Cancer: Not all bad news
By MEL MARTIN
THE Mid North Coast has some of the highest incidences of lung cancer, kidney cancer and melanoma in the state, yet most are preventable according to Regional Programs Coordinator for the Cancer Council Mid North Coast office Kelly Williams.
Figures from a Cancer Institute NSW report showed that on the Mid North Coast there are more than 62 cases of melanoma per 100,000 people compared to a state average of 45, more than 45 cases of lung cancer per 100,000 people compared to 41 in NSW, and that the incidence of kidney cancer is the highest in the state at 14 per 100,000, compared to 12.5.
Ms Williams said that while nothing specific explained the high incidence of lung or kidney cancer, our climate and coastal lifestyle could partly explain the melanoma.
"Unfortunately, lung cancer generally has a rather high incidence, and the survival rate for lung cancer is low at 12 per cent for men and 15 per cent for women," she said.
"The good news is that 90 per cent of lung cancer can be prevented by not smoking, and 95 per cent of melanoma can be cured if caught early.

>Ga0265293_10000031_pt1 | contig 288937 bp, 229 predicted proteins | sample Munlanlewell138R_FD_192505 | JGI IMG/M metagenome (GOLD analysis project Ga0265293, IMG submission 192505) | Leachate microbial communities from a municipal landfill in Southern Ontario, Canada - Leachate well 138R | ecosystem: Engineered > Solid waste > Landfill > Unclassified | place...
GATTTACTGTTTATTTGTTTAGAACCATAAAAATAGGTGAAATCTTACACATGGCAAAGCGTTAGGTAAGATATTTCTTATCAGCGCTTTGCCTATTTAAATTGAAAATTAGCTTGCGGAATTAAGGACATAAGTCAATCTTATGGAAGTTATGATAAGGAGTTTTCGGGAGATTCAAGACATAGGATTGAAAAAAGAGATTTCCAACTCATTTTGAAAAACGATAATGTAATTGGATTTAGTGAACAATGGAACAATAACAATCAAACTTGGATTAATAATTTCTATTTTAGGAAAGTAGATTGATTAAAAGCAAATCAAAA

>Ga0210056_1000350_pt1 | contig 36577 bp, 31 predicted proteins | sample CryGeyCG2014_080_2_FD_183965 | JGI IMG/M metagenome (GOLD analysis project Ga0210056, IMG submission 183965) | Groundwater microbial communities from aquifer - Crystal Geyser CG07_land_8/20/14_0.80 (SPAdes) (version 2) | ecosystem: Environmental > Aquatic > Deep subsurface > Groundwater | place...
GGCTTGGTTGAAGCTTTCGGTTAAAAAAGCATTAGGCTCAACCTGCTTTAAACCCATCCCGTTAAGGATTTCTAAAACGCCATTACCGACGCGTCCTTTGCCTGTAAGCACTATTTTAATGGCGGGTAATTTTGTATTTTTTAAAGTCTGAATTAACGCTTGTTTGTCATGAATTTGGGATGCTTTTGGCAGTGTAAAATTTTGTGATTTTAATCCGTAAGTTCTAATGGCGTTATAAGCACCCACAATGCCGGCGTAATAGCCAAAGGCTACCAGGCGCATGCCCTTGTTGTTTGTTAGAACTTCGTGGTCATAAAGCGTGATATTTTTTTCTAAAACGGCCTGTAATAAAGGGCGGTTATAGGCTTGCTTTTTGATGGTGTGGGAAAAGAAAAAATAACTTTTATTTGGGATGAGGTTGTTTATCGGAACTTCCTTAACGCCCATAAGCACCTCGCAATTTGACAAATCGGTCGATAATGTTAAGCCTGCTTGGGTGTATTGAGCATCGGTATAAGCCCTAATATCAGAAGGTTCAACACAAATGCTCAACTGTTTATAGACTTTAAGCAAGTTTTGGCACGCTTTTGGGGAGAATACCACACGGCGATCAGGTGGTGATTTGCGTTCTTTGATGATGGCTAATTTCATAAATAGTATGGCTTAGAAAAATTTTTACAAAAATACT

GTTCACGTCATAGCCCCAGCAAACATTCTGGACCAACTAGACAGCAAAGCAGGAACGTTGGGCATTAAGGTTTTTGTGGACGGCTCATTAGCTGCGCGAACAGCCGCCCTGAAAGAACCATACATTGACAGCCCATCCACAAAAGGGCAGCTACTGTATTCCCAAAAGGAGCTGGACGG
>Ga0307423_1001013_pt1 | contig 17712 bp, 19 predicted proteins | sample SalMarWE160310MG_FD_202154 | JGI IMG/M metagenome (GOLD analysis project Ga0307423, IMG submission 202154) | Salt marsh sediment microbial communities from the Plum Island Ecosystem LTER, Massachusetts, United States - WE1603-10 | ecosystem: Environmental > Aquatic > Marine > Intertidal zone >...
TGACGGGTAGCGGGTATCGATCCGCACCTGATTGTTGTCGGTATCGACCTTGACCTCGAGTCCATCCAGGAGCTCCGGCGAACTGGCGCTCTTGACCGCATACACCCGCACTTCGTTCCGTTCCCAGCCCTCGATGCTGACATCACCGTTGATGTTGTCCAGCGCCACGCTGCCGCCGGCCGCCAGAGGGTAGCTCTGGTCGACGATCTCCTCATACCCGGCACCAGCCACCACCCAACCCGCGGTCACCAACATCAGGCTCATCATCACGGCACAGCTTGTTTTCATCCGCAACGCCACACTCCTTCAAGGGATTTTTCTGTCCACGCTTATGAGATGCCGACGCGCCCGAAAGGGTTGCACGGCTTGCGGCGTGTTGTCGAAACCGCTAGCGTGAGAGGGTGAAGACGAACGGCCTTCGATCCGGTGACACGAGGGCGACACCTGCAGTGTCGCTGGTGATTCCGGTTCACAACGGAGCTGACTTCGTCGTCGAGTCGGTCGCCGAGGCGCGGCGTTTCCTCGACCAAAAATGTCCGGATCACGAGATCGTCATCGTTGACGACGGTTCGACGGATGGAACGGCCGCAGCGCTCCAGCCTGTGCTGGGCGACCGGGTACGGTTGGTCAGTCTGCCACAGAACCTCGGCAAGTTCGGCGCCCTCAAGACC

"This reinforces the importance of early detection."
Ms Williams said people could take action to try to lower their risk of cancer, such as maintaining healthy body weight, being physically active, enjoying a balanced diet rich in fruit and vegetables, and limiting their intake of alcohol.
While the death rate from cancer is at its lowest level since 1972, The Cancer Incidence and Mortality Report 2003 showed that a growing number of people are diagnosed with the disease, with one man in two and one woman in three likely to get cancer in their lifetime.
Deaths from prostate, breast and bowel cancer have fallen in NSW by more than 20 per cent in the last 10 years, thanks to early detection, and better treatment and care.
But the incidence of lung and breast cancer in women has been rising, and melanoma continues to rise across the board.
And despite survival rates from cancer having nearly doubled since 1972, the disease represents nearly a third of deaths in NSW.